The Undergraduate Student Government (USG) hosted their first ever Culture Festival on Saturday, Feb. 19.
Having moved from country to country as a child, USG Associate Treasurer Lamisa Musarat said she got the idea of initiating a culture festival during her time in Japan, where a local university hosted an annual international festival.
“Basically, cultures from around that region would come together once a year, just to celebrate everyone’s culture. There would be a showcase of performances and singing. Then, they would also have food trucks … everyone would go around and try different foods from every local place.”
In 2020, USA Today ranked Stony Brook University (SBU) as the ninth most diverse university in America. In 2021 SBU recorded 7,592 Asian, 2,627 Hispanic or Latino and 1,670 Black or African American enrolled students.
With a large range of students with various cultural backgrounds at SBU, Musarat was “shocked” to realize that SBU didn’t have a large-scale culture festival already. Major events done by USG are not typically geared towards diversity and inclusion, says co-chair of the cultural event and Executive Assistant for the USG Office of Student Life Tanisa Rahman. However, she thinks initiatives like this coming directly out of USG will bring more students to diversity, equity and inclusion focused events.
“I think it’s nice that students are now heading this initiative and coordinating this for once,” Rahman said.
Cultures ranging from east to west and north to south can be found at SBU, yet many events geared towards diversity seem to be focused on one specific culture.
“Although we have so many different cultural events, it’s kind of secluded. So there might be an East Asian night or a South Asian night and whenever you do go to these events, it’s more of that demographic that goes,” Musarat said.
In hopes that this festival will bring multiple cultures celebrated under one roof, the event consisted of two parts: The Cultural Showcase and the Snacks Around the World.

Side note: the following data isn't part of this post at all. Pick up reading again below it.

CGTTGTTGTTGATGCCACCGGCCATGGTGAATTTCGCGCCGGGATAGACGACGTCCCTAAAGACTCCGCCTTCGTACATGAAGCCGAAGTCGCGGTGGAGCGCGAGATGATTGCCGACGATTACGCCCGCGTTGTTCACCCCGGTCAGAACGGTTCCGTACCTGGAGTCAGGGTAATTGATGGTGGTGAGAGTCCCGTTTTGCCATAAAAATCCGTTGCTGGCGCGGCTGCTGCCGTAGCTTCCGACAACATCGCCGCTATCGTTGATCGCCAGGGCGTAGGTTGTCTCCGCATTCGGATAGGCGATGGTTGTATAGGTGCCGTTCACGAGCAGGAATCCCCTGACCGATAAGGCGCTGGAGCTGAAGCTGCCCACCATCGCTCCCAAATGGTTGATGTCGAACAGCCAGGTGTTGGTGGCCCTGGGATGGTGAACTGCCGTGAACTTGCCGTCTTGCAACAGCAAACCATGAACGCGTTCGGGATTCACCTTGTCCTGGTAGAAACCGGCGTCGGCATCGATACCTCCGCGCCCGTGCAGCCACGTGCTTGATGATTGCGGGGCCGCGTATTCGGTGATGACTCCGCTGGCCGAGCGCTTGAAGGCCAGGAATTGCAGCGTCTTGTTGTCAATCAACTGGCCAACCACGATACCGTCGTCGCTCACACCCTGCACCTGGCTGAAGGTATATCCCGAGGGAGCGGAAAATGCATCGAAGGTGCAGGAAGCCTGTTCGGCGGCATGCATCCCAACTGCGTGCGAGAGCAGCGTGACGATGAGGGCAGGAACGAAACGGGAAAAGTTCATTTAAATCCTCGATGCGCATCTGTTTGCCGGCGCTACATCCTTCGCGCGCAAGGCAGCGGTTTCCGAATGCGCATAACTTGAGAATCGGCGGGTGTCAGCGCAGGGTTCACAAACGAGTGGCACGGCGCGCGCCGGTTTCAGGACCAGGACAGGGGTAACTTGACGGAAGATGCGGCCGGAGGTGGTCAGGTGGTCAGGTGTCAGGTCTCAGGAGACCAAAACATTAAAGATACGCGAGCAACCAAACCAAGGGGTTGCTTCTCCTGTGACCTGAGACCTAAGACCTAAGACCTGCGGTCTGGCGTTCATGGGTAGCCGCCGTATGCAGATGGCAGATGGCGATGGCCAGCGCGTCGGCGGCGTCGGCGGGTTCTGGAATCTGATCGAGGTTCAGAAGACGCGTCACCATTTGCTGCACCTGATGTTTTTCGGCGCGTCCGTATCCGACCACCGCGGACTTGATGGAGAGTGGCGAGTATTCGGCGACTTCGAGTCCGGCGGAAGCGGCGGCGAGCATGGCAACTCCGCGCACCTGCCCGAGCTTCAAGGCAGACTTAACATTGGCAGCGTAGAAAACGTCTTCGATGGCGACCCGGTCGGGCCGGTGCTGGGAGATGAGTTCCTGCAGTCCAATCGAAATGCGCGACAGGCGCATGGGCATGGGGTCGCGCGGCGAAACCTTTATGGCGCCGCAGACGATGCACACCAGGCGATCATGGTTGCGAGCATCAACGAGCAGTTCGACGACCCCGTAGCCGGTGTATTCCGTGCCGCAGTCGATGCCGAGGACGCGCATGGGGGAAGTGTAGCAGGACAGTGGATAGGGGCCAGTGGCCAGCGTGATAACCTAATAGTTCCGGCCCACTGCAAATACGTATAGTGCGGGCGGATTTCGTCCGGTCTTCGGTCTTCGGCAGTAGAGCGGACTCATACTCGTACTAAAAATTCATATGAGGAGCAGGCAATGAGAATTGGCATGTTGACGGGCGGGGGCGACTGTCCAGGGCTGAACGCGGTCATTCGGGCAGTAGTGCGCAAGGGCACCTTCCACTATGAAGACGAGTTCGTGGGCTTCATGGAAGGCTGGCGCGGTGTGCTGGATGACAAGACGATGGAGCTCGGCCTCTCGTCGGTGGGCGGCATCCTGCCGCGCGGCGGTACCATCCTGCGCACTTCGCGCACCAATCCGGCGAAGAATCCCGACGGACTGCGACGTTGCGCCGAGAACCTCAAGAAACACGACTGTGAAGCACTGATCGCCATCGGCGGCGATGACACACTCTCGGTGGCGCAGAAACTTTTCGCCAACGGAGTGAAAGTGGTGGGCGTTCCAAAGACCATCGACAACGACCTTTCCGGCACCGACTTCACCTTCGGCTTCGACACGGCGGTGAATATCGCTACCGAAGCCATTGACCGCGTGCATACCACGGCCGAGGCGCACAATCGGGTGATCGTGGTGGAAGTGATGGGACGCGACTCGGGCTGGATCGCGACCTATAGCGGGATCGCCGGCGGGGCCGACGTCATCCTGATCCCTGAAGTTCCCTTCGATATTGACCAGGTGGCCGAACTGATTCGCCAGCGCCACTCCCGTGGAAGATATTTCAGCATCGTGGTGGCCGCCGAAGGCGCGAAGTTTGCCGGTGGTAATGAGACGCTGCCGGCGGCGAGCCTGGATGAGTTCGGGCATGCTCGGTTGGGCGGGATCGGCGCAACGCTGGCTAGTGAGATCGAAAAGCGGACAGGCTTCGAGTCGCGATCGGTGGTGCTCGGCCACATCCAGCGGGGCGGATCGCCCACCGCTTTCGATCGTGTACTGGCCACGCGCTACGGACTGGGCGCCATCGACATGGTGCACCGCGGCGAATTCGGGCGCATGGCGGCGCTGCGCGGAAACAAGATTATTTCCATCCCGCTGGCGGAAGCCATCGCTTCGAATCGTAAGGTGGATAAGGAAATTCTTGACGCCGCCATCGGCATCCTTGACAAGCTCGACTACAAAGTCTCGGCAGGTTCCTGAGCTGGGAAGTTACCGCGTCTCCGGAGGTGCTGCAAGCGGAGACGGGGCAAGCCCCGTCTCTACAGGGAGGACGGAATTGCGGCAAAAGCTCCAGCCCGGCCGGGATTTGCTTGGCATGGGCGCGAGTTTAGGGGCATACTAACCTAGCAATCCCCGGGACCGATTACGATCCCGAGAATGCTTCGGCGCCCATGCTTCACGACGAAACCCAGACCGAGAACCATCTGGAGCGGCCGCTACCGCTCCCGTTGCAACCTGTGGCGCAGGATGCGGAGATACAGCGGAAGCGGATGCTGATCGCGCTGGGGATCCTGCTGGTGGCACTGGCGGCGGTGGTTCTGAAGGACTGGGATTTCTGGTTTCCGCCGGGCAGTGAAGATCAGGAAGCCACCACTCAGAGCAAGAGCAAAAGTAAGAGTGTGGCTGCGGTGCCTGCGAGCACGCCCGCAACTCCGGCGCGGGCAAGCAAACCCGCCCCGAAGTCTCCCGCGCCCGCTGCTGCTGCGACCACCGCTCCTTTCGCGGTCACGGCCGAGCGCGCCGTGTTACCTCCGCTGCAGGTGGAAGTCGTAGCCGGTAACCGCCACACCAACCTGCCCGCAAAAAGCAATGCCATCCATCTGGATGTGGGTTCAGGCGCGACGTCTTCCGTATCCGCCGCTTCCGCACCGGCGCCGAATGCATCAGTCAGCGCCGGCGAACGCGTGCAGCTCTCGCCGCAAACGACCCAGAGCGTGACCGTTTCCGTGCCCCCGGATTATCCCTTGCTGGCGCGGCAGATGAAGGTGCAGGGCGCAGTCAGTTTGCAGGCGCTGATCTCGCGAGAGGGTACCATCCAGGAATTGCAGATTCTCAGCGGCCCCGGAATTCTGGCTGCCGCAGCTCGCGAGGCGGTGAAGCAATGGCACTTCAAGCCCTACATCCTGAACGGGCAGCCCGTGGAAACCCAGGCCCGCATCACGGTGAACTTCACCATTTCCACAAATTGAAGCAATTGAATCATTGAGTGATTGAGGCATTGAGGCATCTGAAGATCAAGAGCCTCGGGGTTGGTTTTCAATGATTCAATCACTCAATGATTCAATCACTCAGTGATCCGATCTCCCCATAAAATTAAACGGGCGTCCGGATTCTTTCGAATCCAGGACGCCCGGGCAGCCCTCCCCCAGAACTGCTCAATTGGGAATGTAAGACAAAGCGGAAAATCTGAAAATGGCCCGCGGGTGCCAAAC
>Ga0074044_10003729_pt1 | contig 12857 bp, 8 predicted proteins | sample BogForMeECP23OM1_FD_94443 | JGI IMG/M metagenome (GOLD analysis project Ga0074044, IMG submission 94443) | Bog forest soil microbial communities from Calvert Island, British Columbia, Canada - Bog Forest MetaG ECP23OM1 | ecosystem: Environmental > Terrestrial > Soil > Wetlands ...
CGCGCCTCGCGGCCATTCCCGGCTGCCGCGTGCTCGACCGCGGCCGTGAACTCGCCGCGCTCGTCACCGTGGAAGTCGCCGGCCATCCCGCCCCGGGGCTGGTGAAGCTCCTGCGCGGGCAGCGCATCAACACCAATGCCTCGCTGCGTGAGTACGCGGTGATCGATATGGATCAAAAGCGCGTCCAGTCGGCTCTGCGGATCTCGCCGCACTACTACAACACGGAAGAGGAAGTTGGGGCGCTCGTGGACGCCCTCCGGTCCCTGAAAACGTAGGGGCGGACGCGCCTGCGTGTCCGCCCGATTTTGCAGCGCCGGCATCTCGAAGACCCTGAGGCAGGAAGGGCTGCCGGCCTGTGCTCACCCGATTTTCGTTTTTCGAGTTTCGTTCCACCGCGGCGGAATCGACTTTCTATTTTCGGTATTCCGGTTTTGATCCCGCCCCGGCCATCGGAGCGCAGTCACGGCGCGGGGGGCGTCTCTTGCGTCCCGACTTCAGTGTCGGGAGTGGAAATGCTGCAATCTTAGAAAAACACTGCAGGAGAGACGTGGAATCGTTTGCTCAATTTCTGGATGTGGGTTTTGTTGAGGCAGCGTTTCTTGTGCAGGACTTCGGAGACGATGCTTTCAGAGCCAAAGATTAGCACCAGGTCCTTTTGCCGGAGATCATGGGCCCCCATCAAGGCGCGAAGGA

Performances by Jubilé Latino, KBS Dance Team, SBU Bhangra, Philippine United Student Organization and more organizations occured in the first half of the event.
The performances were not only fun and entertaining, but also sentimental.
“You don’t want to lose yourself in a school like this, even though it is diverse. Just because you have diversity doesn’t mean that you’re celebrating diversity. So we’re gonna draw in on a lot of these messages throughout the show, ” Rahman said.
The second half of the day included cultural information booths constructed by various cultural organizations such as Caribbean Student Organization, Pakistani Student Association, Korean Student Association and many more, with activities originating from various parts of the world made available for students to explore.
Makeshift passports were given to students as they walked through the door, allowing them to “travel around the world” by touring the various cultural organizations’ information booths. Those who interacted with an organization’s activity were given a stamp on their passport. Once five stamps were achieved, students were able to make their way to the food section.
Prior to attending the event, students were encouraged to dress up in their own cultures’ traditional clothing. USG Sen. Nistha Boghra believes that the event gave students a good excuse to dress up for the day.
“For a lot of international students or students who have a history from other countries around the world, they’re living here and they don’t get to see their family as often. Now they get to bring that part of their culture and show it off, as well. So I think dressing up is just as important as anything else,” Boghra said.
Though there is a 500 person capacity, the Culture Festival was free to all students who were interested in attending. Within the first week of USG opening the tickets up to the student body the event sold out. Musarat, Rahman and Boghra hope the festival will become an annual event for years to come.